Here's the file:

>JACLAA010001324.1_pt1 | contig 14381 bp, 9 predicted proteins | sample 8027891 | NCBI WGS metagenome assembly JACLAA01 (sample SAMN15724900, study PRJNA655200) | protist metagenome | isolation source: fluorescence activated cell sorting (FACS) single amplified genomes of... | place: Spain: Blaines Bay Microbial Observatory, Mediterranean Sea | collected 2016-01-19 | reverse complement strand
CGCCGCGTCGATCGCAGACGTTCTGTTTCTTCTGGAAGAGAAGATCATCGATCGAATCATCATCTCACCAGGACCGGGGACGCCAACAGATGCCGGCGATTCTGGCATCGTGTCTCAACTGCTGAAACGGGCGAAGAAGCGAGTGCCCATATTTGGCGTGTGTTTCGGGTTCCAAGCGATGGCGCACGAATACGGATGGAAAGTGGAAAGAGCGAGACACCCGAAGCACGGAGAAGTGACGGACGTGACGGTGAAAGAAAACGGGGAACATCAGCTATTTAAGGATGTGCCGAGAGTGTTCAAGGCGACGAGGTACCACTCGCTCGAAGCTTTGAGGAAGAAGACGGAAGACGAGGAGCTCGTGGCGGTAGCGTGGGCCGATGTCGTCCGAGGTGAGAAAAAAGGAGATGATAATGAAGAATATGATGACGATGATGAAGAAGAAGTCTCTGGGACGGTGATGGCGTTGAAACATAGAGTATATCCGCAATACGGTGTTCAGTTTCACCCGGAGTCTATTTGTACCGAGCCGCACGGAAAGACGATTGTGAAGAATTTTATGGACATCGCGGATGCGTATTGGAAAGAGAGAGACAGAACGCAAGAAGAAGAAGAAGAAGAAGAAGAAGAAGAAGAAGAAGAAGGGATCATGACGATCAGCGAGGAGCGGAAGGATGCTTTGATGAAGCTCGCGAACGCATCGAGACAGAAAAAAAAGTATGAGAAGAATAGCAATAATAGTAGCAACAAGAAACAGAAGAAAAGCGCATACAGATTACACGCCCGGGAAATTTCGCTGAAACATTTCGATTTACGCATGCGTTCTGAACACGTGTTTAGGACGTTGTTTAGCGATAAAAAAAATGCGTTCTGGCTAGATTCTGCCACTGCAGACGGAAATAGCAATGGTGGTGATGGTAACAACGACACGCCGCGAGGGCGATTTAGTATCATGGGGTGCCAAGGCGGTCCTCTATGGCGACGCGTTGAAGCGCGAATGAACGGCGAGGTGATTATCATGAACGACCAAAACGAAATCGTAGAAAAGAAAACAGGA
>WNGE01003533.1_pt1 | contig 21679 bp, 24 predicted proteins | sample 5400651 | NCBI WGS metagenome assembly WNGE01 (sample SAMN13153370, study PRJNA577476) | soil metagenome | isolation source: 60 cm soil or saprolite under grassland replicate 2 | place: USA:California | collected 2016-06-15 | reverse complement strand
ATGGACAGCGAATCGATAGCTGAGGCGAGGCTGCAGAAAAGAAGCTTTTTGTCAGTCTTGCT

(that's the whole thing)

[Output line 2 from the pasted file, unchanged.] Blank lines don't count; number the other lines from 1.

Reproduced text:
CGCCGCGTCGATCGCAGACGTTCTGTTTCTTCTGGAAGAGAAGATCATCGATCGAATCATCATCTCACCAGGACCGGGGACGCCAACAGATGCCGGCGATTCTGGCATCGTGTCTCAACTGCTGAAACGGGCGAAGAAGCGAGTGCCCATATTTGGCGTGTGTTTCGGGTTCCAAGCGATGGCGCACGAATACGGATGGAAAGTGGAAAGAGCGAGACACCCGAAGCACGGAGAAGTGACGGACGTGACGGTGAAAGAAAACGGGGAACATCAGCTATTTAAGGATGTGCCGAGAGTGTTCAAGGCGACGAGGTACCACTCGCTCGAAGCTTTGAGGAAGAAGACGGAAGACGAGGAGCTCGTGGCGGTAGCGTGGGCCGATGTCGTCCGAGGTGAGAAAAAAGGAGATGATAATGAAGAATATGATGACGATGATGAAGAAGAAGTCTCTGGGACGGTGATGGCGTTGAAACATAGAGTATATCCGCAATACGGTGTTCAGTTTCACCCGGAGTCTATTTGTACCGAGCCGCACGGAAAGACGATTGTGAAGAATTTTATGGACATCGCGGATGCGTATTGGAAAGAGAGAGACAGAACGCAAGAAGAAGAAGAAGAAGAAGAAGAAGAAGAAGAAGAAGAAGGGATCATGACGATCAGCGAGGAGCGGAAGGATGCTTTGATGAAGCTCGCGAACGCATCGAGACAGAAAAAAAAGTATGAGAAGAATAGCAATAATAGTAGCAACAAGAAACAGAAGAAAAGCGCATACAGATTACACGCCCGGGAAATTTCGCTGAAACATTTCGATTTACGCATGCGTTCTGAACACGTGTTTAGGACGTTGTTTAGCGATAAAAAAAATGCGTTCTGGCTAGATTCTGCCACTGCAGACGGAAATAGCAATGGTGGTGATGGTAACAACGACACGCCGCGAGGGCGATTTAGTATCATGGGGTGCCAAGGCGGTCCTCTATGGCGACGCGTTGAAGCGCGAATGAACGGCGAGGTGATTATCATGAACGACCAAAACGAAATCGTAGAAAAGAAAACAGGA